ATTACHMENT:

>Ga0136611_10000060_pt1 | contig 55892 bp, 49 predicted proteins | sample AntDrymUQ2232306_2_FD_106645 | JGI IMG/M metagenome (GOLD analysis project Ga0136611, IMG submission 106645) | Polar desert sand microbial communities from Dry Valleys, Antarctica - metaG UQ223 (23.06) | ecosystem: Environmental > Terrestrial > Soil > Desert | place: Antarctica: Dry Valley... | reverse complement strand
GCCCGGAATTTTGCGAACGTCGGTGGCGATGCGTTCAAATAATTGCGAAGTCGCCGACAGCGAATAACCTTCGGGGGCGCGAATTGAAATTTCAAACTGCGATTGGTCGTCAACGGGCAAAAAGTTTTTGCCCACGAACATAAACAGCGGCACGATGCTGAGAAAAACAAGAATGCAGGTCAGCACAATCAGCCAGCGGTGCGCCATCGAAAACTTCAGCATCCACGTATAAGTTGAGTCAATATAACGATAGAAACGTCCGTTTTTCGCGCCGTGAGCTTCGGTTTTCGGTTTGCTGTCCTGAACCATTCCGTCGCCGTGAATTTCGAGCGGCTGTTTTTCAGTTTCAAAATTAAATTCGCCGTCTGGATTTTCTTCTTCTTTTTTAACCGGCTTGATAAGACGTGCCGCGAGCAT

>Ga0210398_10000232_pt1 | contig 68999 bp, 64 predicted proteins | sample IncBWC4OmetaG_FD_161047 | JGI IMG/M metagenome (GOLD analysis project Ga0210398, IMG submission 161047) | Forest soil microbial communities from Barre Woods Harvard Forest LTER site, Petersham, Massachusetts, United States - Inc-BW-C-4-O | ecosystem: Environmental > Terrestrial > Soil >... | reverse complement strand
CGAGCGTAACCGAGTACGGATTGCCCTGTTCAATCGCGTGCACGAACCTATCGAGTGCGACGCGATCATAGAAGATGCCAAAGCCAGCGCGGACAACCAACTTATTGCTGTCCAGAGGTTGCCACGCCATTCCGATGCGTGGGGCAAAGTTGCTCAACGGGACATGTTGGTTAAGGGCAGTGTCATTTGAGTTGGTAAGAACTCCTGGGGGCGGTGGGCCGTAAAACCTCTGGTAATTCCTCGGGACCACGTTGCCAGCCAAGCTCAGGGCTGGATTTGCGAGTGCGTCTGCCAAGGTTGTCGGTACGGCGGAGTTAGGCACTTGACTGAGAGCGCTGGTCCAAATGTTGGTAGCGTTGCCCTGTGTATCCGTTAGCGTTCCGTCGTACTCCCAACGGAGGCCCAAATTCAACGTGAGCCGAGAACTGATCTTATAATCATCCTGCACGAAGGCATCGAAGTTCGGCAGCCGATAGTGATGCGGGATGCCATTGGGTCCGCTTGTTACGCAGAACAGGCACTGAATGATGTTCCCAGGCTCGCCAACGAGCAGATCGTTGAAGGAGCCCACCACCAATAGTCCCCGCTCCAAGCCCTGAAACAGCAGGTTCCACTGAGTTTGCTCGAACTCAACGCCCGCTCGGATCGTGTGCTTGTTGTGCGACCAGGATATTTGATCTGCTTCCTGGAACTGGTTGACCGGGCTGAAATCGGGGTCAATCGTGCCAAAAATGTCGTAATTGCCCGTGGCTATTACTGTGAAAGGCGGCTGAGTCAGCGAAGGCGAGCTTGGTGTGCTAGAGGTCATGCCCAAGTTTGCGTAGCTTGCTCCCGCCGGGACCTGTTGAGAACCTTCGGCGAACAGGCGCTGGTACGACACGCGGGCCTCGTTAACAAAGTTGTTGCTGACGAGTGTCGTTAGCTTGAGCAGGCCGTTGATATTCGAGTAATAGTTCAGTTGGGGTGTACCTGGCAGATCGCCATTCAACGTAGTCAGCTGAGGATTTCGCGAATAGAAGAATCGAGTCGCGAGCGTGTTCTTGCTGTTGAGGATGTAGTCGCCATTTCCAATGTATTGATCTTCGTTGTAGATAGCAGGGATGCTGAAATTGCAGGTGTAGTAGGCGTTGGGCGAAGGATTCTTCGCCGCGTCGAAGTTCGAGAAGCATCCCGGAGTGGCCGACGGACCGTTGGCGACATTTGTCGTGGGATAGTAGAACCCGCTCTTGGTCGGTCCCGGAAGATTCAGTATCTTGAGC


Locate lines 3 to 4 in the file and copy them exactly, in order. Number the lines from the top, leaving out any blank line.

>Ga0210398_10000232_pt1 | contig 68999 bp, 64 predicted proteins | sample IncBWC4OmetaG_FD_161047 | JGI IMG/M metagenome (GOLD analysis project Ga0210398, IMG submission 161047) | Forest soil microbial communities from Barre Woods Harvard Forest LTER site, Petersham, Massachusetts, United States - Inc-BW-C-4-O | ecosystem: Environmental > Terrestrial > Soil >... | reverse complement strand
CGAGCGTAACCGAGTACGGATTGCCCTGTTCAATCGCGTGCACGAACCTATCGAGTGCGACGCGATCATAGAAGATGCCAAAGCCAGCGCGGACAACCAACTTATTGCTGTCCAGAGGTTGCCACGCCATTCCGATGCGTGGGGCAAAGTTGCTCAACGGGACATGTTGGTTAAGGGCAGTGTCATTTGAGTTGGTAAGAACTCCTGGGGGCGGTGGGCCGTAAAACCTCTGGTAATTCCTCGGGACCACGTTGCCAGCCAAGCTCAGGGCTGGATTTGCGAGTGCGTCTGCCAAGGTTGTCGGTACGGCGGAGTTAGGCACTTGACTGAGAGCGCTGGTCCAAATGTTGGTAGCGTTGCCCTGTGTATCCGTTAGCGTTCCGTCGTACTCCCAACGGAGGCCCAAATTCAACGTGAGCCGAGAACTGATCTTATAATCATCCTGCACGAAGGCATCGAAGTTCGGCAGCCGATAGTGATGCGGGATGCCATTGGGTCCGCTTGTTACGCAGAACAGGCACTGAATGATGTTCCCAGGCTCGCCAACGAGCAGATCGTTGAAGGAGCCCACCACCAATAGTCCCCGCTCCAAGCCCTGAAACAGCAGGTTCCACTGAGTTTGCTCGAACTCAACGCCCGCTCGGATCGTGTGCTTGTTGTGCGACCAGGATATTTGATCTGCTTCCTGGAACTGGTTGACCGGGCTGAAATCGGGGTCAATCGTGCCAAAAATGTCGTAATTGCCCGTGGCTATTACTGTGAAAGGCGGCTGAGTCAGCGAAGGCGAGCTTGGTGTGCTAGAGGTCATGCCCAAGTTTGCGTAGCTTGCTCCCGCCGGGACCTGTTGAGAACCTTCGGCGAACAGGCGCTGGTACGACACGCGGGCCTCGTTAACAAAGTTGTTGCTGACGAGTGTCGTTAGCTTGAGCAGGCCGTTGATATTCGAGTAATAGTTCAGTTGGGGTGTACCTGGCAGATCGCCATTCAACGTAGTCAGCTGAGGATTTCGCGAATAGAAGAATCGAGTCGCGAGCGTGTTCTTGCTGTTGAGGATGTAGTCGCCATTTCCAATGTATTGATCTTCGTTGTAGATAGCAGGGATGCTGAAATTGCAGGTGTAGTAGGCGTTGGGCGAAGGATTCTTCGCCGCGTCGAAGTTCGAGAAGCATCCCGGAGTGGCCGACGGACCGTTGGCGACATTTGTCGTGGGATAGTAGAACCCGCTCTTGGTCGGTCCCGGAAGATTCAGTATCTTGAGC